With my birthday so close to New Year’s Day, and my back-row height, I was allowed to start school a year early. So, instead of being the oldest kid in the class, I was the youngest, and size and literacy did nothing to diminish my immaturity. Because I was “smart,” it was taken for granted that I was more intelligent than I was in fact. I was great at skills that didn’t involve judgment, like spelling bees. I was a year behind everybody else when it came to sitting still.
There was also the complicating factor of sport. I bring up sport not because I was bad at it, or couldn’t care less about it — there is nothing remarkable about that, and I survived the grinding tedium just like everybody else who hated it. What made me different was my linebacker build. By refusing to play football, or anything else, with even so much as the slightest pretense of zeal, I was depriving my class and my school of a valuable resource, and I was not allowed to forget it. Again, this would not have been worth noting had I grown up in a world that did not turn to schools to supply sport. My shying away from games may have had no direct impact on my report card, but the fact that athletics and academics involved the same bunch of classmates certainly challenged my morale.
Tall and smart, I was bound for success in postwar America. By the time I reached high school, my clearly foreseeable failure to achieve this destiny made me question my existence. To distract myself from wretchedness, I read history books and listened to chamber music. I tried to take up cooking, but this was forbidden. To put it in the language of Trollope, gentlemen did not cook. In my mother’s language, cooking was for fairies. So the cooking had to wait until I was on my own, and then I had to teach myself everything.
Learning how to bake bread took me up a particularly Alpine learning curve. I was a junior at Notre Dame. I had a car and I lived off campus that miserable year, and at the end of the day, after stopping off at Louie’s to hang out with friends while I drank a quart of beer and munched French fries, I would drive to the other side of South Bend and let myself into my upstairs flat. The winter night was young — why not bake bread? And let’s open a window, too, before it gets too hot in here. Loaf after leaden loaf refused to rise under these conditions, and I can’t think why I didn’t just give up bread for life. Bread? No, that’s something that I simply can’t do. I have heard many people, most of them women who cook very well, make this claim. I know that it is never true. Or, rather, it might be true of the first couple of tries. It takes a while to learn to treat a bowl of dough as though it were an infant in a cradle.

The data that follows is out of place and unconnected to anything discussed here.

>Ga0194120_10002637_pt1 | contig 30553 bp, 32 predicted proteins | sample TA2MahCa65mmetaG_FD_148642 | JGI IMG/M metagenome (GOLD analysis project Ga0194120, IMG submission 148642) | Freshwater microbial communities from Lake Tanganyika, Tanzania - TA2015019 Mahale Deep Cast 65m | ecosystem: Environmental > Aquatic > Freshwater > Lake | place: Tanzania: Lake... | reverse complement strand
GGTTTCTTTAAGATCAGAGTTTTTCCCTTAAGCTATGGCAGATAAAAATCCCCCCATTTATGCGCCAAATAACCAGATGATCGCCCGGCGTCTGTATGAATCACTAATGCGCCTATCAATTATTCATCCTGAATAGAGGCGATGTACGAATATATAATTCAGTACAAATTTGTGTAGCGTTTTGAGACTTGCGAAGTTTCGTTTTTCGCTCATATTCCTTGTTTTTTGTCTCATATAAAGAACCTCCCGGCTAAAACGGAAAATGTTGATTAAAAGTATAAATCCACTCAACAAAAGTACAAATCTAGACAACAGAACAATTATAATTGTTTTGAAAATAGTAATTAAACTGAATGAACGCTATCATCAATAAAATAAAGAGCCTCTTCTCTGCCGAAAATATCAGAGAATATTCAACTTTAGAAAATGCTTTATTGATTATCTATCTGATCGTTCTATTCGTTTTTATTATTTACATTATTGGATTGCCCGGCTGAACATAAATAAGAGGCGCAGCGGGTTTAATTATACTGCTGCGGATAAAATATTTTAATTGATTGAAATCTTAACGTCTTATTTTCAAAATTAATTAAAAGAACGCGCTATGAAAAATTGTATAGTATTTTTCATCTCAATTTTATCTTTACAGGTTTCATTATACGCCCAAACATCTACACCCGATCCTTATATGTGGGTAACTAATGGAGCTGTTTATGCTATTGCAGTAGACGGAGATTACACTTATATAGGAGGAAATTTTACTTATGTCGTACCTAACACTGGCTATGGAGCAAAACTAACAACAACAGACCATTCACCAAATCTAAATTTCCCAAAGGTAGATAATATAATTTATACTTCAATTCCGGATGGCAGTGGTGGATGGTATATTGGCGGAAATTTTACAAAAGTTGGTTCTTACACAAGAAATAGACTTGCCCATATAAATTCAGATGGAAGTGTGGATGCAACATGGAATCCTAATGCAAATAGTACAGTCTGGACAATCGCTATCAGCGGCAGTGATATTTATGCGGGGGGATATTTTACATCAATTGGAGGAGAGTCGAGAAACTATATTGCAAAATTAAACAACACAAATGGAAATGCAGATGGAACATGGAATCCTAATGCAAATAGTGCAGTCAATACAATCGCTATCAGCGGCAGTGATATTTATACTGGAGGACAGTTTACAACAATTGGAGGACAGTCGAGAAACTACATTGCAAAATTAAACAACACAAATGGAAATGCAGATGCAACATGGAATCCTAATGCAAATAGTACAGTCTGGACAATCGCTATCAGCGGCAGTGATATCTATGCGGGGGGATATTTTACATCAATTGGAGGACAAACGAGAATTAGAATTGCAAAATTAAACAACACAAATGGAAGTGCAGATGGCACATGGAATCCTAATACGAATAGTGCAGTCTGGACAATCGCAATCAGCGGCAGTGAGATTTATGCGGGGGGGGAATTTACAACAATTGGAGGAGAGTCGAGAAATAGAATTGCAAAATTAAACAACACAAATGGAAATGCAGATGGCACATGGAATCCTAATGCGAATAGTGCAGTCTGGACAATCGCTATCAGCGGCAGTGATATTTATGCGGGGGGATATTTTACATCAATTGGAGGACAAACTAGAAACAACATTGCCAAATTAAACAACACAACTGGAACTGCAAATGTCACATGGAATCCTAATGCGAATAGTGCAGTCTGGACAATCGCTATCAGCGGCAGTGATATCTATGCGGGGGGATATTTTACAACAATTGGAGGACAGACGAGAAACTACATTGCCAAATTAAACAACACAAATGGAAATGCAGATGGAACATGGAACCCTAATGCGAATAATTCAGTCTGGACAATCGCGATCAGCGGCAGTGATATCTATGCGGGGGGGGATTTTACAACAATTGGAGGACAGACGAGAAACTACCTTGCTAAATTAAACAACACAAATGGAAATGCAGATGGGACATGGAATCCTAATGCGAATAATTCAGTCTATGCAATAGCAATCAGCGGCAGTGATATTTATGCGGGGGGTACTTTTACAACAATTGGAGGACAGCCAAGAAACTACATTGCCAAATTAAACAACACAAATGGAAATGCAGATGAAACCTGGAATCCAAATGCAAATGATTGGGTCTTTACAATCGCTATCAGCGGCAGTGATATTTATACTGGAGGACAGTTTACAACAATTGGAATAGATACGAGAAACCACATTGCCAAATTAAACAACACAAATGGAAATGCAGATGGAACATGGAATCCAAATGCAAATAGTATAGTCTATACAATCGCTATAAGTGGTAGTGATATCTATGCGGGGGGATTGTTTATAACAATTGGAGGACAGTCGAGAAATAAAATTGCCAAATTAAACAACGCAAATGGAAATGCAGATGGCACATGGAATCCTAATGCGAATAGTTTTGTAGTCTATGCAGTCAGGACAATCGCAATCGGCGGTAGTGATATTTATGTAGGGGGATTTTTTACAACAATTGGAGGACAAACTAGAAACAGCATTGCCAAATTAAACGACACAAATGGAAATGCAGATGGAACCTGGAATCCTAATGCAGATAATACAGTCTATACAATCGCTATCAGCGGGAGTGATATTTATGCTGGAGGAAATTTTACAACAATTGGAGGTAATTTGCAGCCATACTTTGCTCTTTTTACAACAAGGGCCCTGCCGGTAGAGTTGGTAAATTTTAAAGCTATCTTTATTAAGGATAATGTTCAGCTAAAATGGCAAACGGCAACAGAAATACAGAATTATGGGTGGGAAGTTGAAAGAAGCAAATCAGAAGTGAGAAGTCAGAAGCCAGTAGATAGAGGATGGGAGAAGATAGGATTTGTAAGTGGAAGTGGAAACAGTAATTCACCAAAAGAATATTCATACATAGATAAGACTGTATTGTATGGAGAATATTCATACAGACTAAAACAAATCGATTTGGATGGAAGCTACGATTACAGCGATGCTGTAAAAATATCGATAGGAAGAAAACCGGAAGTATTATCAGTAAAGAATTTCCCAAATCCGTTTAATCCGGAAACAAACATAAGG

For me, cooking has always been a selfish thing. I learned how to cook because it was the only way I knew of to make food that tasted the way I wanted it to. I made the dishes that I wanted to eat. And then, because most recipes produce more than one serving, I would share the results with near and dear. It is also true that, while I’m perfectly happy to eat alone at a restaurant if I have a book — it’s great cover for eavesdropping, although you have to remember not to giggle — I don’t care to go to much trouble to cook for myself alone. My default home-alone dish is spaghetti alla carbonara, largely because Kathleen doesn’t care for it. She doesn’t like parsley, and the egg yolk puts her off. Sometimes I make it with pancetta, which I fry in a thick slice and then mince with a mezzaluna, but sometimes I just chop up leftover bacon.
I was ambitious once. A little more than thirty years ago, Kathleen and I moved into our first two-bedroom apartment. We decided to make the second bedroom a multipurpose space. There would be bookshelves for the library, and a pull-out couch for guests. And there would be a dining table. A real dining table, one with leaves. I began to ask everyone I knew to come over for dinner. Two or three nights a week, we had guests. Mostly just one at a time. It was not long before I was undertaking complicated, multi-course meals, all of them involving sophisticated recipes. The climax of this pursuit was a dinner for eight with two waiters. I myself never left the table. The only thing I remember about the menu is a crown roast of lamb, with a minted red-currant jelly. The soup might well have been Billi-Bi; I used to make that a lot. For dessert, it might have been Julia Child’s dacquoise.